Rowman & Littlefield Publishers
Trim: 6 x 9
978-1-4422-1099-8 • Hardback • August 2011 • $88.00 • (£68.00)
978-0-8108-9497-6 • Paperback • December 2017 • $30.00 • (£22.99)
978-1-4422-1101-8 • eBook • September 2011 • $28.50 • (£21.99)
Curtis Ivery, Ed. D., Chancellor of the Wayne County Community College District in Detroit. He was formerly Commissioner of Human Services in Arkansas under Governor William Clinton. He has been engaged in civil rights projects for more than three decades and has published extensively on civil rights issues.
Joshua Bassett, coeditor, is Director of the Institute for Social Progress, a civil rights and educational institute located at Wayne County Community College District. He was executive director of the "Educational Summit: Detroit and the Crisis in Urban America Conference" (broadcast nationally on C-Span network) as well as the national "Rebuilding Lives" criminal justice conference, held in Detroit in 2004. His current academic work concerns the application of semiotic theory to studies of color-blind ideology.
Foreword by Cornel West
Chapter 1: Introduction and Theoretical Overview
Chapter 2: Color-blind Ideology and the Urban Crisis
“Color-blindness, Racism, and Multiracial Democracy”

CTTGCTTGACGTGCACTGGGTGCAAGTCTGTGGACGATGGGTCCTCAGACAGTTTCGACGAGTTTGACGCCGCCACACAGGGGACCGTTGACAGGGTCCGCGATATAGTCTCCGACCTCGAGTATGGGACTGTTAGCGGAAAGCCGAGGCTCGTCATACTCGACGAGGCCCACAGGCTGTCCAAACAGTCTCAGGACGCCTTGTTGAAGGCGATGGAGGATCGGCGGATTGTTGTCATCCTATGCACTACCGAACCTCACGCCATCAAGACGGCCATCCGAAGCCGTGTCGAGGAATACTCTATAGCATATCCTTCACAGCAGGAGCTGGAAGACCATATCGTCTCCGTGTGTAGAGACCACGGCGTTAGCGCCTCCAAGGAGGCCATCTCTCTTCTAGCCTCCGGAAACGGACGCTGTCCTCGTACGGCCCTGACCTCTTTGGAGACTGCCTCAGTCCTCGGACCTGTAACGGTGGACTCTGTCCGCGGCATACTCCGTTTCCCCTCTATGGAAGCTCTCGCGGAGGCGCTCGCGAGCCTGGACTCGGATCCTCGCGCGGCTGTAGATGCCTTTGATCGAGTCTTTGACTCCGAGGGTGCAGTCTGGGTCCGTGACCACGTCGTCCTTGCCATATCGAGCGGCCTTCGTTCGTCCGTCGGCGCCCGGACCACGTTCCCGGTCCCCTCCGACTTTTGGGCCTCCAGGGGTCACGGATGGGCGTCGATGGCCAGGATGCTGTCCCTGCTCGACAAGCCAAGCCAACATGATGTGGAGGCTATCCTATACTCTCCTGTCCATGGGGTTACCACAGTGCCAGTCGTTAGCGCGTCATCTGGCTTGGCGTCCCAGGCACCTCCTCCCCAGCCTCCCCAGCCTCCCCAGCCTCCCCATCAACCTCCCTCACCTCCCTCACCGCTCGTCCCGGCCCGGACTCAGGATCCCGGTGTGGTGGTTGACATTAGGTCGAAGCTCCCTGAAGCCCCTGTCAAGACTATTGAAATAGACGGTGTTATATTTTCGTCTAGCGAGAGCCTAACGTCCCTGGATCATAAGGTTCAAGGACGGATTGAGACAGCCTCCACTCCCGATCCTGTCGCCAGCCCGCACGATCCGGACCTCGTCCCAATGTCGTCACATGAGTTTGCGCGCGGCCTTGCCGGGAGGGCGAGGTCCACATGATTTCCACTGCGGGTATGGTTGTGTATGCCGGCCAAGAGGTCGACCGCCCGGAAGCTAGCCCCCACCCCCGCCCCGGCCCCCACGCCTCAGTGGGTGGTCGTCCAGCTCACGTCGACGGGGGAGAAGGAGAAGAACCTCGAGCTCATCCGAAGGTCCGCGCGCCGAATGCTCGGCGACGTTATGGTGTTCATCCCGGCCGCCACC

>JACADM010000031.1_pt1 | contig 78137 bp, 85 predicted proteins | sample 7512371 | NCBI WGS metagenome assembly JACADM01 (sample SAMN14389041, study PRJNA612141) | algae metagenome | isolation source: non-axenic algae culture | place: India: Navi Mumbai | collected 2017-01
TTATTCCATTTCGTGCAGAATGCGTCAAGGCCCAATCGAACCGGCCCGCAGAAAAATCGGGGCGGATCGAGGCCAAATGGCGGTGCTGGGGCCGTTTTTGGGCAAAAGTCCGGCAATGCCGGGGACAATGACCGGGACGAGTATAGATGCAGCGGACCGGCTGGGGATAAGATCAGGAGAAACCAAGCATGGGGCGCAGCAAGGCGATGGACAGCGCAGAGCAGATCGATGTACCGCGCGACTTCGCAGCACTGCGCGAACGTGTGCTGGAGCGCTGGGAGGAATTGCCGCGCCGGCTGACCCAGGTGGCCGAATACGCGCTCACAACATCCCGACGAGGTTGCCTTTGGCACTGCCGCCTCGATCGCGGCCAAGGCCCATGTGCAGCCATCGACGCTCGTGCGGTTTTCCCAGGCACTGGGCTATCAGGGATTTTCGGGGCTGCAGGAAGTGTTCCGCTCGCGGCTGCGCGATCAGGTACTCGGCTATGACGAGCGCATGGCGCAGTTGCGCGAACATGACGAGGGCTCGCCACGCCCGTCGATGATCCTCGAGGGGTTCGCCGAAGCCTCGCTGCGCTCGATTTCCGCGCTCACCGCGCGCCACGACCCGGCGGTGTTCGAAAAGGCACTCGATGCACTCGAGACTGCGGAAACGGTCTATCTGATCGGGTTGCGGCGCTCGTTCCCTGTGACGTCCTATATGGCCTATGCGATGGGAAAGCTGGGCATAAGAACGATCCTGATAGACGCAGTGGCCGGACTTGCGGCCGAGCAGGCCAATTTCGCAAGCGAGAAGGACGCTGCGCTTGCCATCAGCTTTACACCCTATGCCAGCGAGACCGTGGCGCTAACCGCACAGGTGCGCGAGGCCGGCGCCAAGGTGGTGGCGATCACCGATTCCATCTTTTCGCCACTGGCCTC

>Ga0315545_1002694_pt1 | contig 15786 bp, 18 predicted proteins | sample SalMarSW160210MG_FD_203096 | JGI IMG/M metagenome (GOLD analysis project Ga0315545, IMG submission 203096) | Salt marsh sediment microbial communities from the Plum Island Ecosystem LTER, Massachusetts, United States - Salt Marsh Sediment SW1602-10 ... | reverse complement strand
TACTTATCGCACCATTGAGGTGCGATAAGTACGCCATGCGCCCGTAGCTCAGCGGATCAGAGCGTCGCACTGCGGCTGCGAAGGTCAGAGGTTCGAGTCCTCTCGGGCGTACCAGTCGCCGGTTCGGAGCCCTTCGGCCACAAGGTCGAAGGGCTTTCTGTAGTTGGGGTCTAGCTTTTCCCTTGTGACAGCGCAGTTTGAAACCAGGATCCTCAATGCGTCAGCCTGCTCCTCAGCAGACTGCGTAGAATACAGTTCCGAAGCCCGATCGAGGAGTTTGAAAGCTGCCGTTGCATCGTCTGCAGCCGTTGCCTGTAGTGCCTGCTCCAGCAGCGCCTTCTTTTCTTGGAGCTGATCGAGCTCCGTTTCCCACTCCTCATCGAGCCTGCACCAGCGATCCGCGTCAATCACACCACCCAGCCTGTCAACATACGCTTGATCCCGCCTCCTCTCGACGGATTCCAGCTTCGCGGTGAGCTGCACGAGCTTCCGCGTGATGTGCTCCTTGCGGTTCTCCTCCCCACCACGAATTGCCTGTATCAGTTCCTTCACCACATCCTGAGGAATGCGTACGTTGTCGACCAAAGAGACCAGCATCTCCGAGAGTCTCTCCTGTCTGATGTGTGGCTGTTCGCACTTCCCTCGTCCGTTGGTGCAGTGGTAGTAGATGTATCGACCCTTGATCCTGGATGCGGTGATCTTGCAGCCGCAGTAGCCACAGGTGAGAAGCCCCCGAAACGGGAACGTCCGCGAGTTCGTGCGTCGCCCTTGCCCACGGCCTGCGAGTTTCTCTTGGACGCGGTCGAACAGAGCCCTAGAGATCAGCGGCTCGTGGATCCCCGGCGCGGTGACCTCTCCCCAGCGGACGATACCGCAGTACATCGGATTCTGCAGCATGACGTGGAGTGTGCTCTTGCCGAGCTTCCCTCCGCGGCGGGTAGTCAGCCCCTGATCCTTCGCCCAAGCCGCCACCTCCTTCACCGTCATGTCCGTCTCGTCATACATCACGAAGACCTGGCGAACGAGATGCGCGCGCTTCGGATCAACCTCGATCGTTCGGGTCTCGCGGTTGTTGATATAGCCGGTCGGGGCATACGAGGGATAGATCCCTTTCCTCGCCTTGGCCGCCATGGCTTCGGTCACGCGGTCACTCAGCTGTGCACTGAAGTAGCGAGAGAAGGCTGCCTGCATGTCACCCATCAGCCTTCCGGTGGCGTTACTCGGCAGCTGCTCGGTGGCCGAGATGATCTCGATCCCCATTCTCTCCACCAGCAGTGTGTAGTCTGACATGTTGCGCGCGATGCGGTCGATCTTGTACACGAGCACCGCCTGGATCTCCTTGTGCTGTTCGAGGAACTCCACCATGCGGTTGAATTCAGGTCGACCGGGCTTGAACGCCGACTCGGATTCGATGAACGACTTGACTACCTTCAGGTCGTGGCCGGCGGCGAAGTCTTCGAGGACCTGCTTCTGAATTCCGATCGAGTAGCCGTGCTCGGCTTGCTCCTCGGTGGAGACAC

"Difference,’ Emiseration, and America's Urban Crisis”
“Sure, We're All Just One Big Happy Family”
“Immigration, Education, and the Media”
“Incarcerated and Disappeared in the Land of the Free”
Chapter 3: Mass Incarceration and the Urban Crisis
“Mass Incarceration, Civil Death, and the New Racial Domain”
“Mass Incarceration, Race, and Criminal Justice Policy”
“Racial Profiling and Imprisonment of the Mentally Ill”
“The Case of Jonathan Magbie”
Colbert I. King
Chapter 4: Segregation and the Urban Crisis
“Race and Residential Segregation in Detroit”
john powell and John Telford
“Health Care as a Civil Rights Issue”
Alvin F. Poussaint
“A Call for Multicultural Dialogues”
James J. Zogby
“American Education: Still Separate, Still Unequal”
Chapter 5: Education and the Urban Crisis
“Toward a Paradigm Shift in Our Concept of Education”
Grace Lee Boggs
“Writing and Multiracial Education”
Nell Irvin Painter
“Police In Schools: Can a Law Enforcement Orientation Be Reconciled With an Educational Mission?”
Johanna Wald and Lisa Thurau
“Pursuing the Promise of Brown in the 21st Century”
Chapter 6: Multiracial Democracy and the Urban Crisis
“In Our Lifetime”
Henry Louis Gates, Jr.
“Making Every Vote Count”
“Segregation by Race, Segregation from Opportunity, and the Subversion of Multiracial Democracy in Detroit”
“How We Are White”
Chapter 7: Conclusion
America's Urban Crisis and the Advent of Color-blind Politics explains the continuity and depth of racial injustice in the US, focusing on the failures of colorblind approaches to race. After the containment of the civil rights movement, the claim of colorblindness was adopted (from Justice Harlan's dissent in Plessy), as a type of 'anti-racism lite.' But is it also 'racism lite?' In its dismissal of race, color-blind politics fails to address the system of crime and punishment, the ongoing segregation and urban inequality, and the numerous other forms of racial despotism that still operate in the United States today. Most valuable here is the authors' argument for multiracial democracy as the way forward. Highly recommended for course adoption!